By Paul Magno | January 13, 2020

Saturday night at the Alamodome in San Antonio, Jaime Munguia, in his official middleweight debut, pretty much confirmed what we already knew about him. The 23-year-old is engaging, compelling, and entertaining—but he’s not an elite-level fighter yet and he’s still in constant danger of being taught a hard lesson or two every moment he’s in the ring. 

Munguia’s stoppage of Irishman Gary “Spike” O’Sullivan was not unexpected. It did, however, come maybe five or six rounds too late against a very limited fighter whose greatest boxing asset is quaint retro facial hair. 

O’Sullivan was brought in as chum for the young DAZN fighter and lasted well into the eleventh round, even managing to ring the Tijuana native’s bell at the end of the third. 

All in all, Munguia-O’Sullivan was entertaining for what it was—but it did nothing to convince the boxing world that the kid was storming the 160 lb. class to really shake things up. 

And that leads me to the second takeaway from Saturday’s bout—The middleweight division is in bad, bad shape. And with the buzz about Canelo Alvarez fighting BJ Saunders at 168, pretty much officially ditching 160 forever, things look even more bleak for the glamor division, historical home to names such as Sugar Ray Robinson, Carlos Monzon, Marvin Hagler, and Bernard Hopkins. 

Preach to me all you want about the skills and talents of WBO champ Demetrius Andrade—and I agree that the man is very skilled and very talented—but his style does not make for an easy road to stardom. You can pretty much tell that from the fact that there’s not exactly a line formed to take the belt from him. Most likely, Andrade will keep fighting the second-tier pugs who will risk looking bad for a marginal payday (like painfully nondescript January 30 opponent Luke Keeler).  

With Canelo gone, Gennady Golovkin is the “big” name in the division and he’s now carrying around the IBF belt he won in a much-more-difficult-than-he-wanted war with Sergiy Derevyanchenko in October.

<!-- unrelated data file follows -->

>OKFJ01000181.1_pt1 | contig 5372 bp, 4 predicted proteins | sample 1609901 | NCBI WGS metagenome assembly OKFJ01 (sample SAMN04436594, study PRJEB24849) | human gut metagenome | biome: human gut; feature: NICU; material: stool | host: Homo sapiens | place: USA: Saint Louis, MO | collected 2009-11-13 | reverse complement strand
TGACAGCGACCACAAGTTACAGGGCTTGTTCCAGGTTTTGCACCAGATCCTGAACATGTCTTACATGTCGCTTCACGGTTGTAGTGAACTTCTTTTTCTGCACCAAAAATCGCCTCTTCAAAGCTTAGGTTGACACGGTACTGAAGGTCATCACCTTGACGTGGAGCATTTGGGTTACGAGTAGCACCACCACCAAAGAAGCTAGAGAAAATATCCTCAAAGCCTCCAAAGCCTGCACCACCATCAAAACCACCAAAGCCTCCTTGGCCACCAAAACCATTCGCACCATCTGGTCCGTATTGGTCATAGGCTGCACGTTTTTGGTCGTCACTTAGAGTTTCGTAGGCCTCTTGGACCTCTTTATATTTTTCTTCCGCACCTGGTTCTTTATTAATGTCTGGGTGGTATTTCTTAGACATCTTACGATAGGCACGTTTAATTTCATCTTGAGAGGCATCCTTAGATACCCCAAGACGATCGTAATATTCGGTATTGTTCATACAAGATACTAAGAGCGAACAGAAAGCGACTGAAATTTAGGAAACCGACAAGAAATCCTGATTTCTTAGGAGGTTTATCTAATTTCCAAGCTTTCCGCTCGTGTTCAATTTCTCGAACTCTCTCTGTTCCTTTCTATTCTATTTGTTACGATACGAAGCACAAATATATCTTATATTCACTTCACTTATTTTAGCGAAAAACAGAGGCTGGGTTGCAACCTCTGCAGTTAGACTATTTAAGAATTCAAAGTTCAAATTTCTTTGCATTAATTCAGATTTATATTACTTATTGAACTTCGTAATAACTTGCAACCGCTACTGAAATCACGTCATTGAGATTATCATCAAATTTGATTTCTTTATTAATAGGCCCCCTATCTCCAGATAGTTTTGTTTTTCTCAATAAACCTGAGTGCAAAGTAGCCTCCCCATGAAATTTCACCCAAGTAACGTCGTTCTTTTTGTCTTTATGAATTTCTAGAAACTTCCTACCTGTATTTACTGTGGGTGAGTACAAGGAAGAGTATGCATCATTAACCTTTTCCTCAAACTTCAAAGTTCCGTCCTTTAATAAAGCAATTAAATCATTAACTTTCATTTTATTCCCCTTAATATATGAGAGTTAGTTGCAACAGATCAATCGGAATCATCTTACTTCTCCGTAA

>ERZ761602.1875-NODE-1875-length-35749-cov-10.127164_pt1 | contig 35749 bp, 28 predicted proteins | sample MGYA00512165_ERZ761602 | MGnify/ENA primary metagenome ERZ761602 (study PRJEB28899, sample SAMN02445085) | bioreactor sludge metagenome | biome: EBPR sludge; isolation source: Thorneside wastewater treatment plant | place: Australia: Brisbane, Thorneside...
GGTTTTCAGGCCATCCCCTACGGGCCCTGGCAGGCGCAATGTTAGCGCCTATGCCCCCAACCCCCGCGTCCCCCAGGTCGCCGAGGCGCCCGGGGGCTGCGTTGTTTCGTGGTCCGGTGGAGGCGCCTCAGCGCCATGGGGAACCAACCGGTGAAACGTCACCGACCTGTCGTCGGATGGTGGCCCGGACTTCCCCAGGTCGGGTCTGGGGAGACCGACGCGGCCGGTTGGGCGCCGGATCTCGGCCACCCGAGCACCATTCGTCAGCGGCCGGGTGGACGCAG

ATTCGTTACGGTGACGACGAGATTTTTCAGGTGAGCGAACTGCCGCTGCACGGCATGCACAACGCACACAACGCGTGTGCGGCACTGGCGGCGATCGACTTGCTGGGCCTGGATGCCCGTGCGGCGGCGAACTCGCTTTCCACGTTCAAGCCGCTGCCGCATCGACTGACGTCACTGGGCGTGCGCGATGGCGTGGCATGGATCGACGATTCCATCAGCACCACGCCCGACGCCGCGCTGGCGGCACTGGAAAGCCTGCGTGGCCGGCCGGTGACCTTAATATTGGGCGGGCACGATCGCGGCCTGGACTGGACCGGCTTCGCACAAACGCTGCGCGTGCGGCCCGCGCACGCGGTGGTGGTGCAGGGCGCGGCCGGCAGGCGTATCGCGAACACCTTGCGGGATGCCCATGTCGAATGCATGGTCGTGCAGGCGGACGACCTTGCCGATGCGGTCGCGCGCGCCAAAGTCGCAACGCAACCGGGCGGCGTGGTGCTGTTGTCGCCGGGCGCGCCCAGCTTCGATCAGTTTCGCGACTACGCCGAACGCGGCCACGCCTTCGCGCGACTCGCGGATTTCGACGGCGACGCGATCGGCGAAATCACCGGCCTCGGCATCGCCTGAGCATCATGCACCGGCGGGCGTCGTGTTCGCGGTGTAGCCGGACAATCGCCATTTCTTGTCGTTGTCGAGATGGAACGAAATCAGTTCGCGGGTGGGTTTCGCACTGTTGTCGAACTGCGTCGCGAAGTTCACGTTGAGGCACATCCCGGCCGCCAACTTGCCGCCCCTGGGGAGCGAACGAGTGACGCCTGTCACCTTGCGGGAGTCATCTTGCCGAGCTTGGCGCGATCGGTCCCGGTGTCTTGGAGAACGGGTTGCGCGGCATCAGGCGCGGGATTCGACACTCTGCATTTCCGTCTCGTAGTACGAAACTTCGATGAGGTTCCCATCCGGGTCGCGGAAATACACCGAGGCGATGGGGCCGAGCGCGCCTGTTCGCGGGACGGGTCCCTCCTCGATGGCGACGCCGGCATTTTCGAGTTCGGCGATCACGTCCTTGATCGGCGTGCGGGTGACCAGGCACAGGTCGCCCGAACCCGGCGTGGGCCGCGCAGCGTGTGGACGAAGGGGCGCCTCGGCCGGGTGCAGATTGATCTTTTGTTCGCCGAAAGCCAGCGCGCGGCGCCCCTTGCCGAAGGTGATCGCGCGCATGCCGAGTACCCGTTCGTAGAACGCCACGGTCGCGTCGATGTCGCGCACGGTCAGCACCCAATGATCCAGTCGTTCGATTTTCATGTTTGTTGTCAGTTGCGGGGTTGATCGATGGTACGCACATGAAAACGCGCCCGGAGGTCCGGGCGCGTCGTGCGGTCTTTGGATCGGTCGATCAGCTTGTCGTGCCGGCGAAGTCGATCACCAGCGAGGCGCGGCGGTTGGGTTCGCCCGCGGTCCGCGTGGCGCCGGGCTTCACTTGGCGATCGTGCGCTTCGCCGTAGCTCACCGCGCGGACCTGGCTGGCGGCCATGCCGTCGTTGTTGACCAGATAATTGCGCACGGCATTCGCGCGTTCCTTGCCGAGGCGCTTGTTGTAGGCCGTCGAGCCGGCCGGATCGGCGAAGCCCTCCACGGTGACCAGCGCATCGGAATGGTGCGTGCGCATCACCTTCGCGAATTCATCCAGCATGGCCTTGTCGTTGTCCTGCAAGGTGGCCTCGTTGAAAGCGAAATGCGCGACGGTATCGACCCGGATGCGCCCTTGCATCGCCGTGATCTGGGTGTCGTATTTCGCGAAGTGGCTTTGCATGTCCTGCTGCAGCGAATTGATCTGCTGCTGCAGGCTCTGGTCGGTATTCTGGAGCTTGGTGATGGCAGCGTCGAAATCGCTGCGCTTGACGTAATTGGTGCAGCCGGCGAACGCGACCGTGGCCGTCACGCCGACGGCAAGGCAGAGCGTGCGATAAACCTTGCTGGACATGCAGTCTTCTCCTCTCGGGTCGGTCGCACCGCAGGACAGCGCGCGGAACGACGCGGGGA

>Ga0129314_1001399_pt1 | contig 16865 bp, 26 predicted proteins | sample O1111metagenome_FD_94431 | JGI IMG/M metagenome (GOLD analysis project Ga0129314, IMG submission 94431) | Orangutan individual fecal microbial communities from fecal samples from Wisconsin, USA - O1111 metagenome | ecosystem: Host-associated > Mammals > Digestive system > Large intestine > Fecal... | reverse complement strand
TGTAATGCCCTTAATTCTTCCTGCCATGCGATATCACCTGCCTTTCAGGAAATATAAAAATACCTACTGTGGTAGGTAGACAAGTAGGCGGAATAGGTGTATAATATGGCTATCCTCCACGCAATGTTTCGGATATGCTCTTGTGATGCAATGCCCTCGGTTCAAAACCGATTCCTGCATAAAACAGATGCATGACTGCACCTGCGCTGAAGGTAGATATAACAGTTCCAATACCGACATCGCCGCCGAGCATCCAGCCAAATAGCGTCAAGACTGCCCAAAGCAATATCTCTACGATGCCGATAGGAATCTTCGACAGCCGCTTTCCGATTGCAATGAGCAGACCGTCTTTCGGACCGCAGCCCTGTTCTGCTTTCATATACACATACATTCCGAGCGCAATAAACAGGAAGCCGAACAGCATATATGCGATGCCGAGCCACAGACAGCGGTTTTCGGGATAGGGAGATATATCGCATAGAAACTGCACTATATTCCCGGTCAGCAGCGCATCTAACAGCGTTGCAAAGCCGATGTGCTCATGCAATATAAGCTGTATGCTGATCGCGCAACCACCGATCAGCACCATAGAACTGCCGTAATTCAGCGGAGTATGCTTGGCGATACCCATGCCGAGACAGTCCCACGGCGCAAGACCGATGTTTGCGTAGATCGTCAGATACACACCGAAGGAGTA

But, let’s face it, when it comes to “Triple G,” the hype train has derailed. After feasting on stylistic soft touches for almost all of his career, the Kazakh KO machine failed to confirm the greatness foisted on him by a fawning media when he finally faced multifaceted opposition. Going 1-1-1 in the only three fights of his career where he wasn’t absolutely guaranteed a win (one against Daniel Jacobs and two against Canelo) and generally failing to separate himself as a true elite in those contests, it became safe to say that Golovkin wasn’t going to be the presence he was promoted to be. And now, just three months shy of his 38th birthday, there’s no more time to confirm greatness. From here on out, it’s back to soft-touch squashes—as evidenced by plans to face total no-hope Polish pug Kamil Szeremeta in March.

Jermall Charlo has the WBC middleweight belt and is a legit top 5 (or higher) guy in the division, but he won’t get a shot at Golovkin or Andrade at DAZN unless he signs a chunk of his career over to DAZN. Time will tell whether Charlo decides to make that leap of faith. 

The Ukraine’s Derevyanchenko is a bottom-five top 10 middleweight who had the right style and came along at the right time to give Golovkin fits, but may have had a huge portion of his fighting spirit taken from him in that war. And even if he didn’t, he’s, overall, hardly a needle-mover at 160.

Chris Eubank Jr. is competing now at middleweight and is good enough to make some waves, but the question is whether he’ll stick around long enough at 160 to do so. Ryota Murata does nothing but pack arenas in Japan and bottom-feed on low-level contenders to his WBA paper title. Jeff Horn was a punching bag at 147 and is an even bigger, more hapless one at 160. Nobody else in the division manages to register even a blip on the radar. Rob Brant, Liam Smith, Liam Williams? Nope, nope, nope.

At some point junior middleweights like Jarrett Hurd, Julian Williams, and Jermell Charlo will move up in weight, but there’s no guarantee as to when and no guarantee that they will meet up with guys like Golovkin or Andrade, unless, like what’s facing Jermall Charlo, they sign over a piece of their future to DAZN.

These things tend to run in cycles. Maybe some young gun stud middleweight will emerge in the not-too-distant future to wedge some excitement into the scene and become the undisputed king of the division. Or, maybe, the current mega-divided business model in the sport will forever keep such magic from happening ever again. We’ll see.

For now, though, the middleweight division is pretty crappy and only getting worse. 

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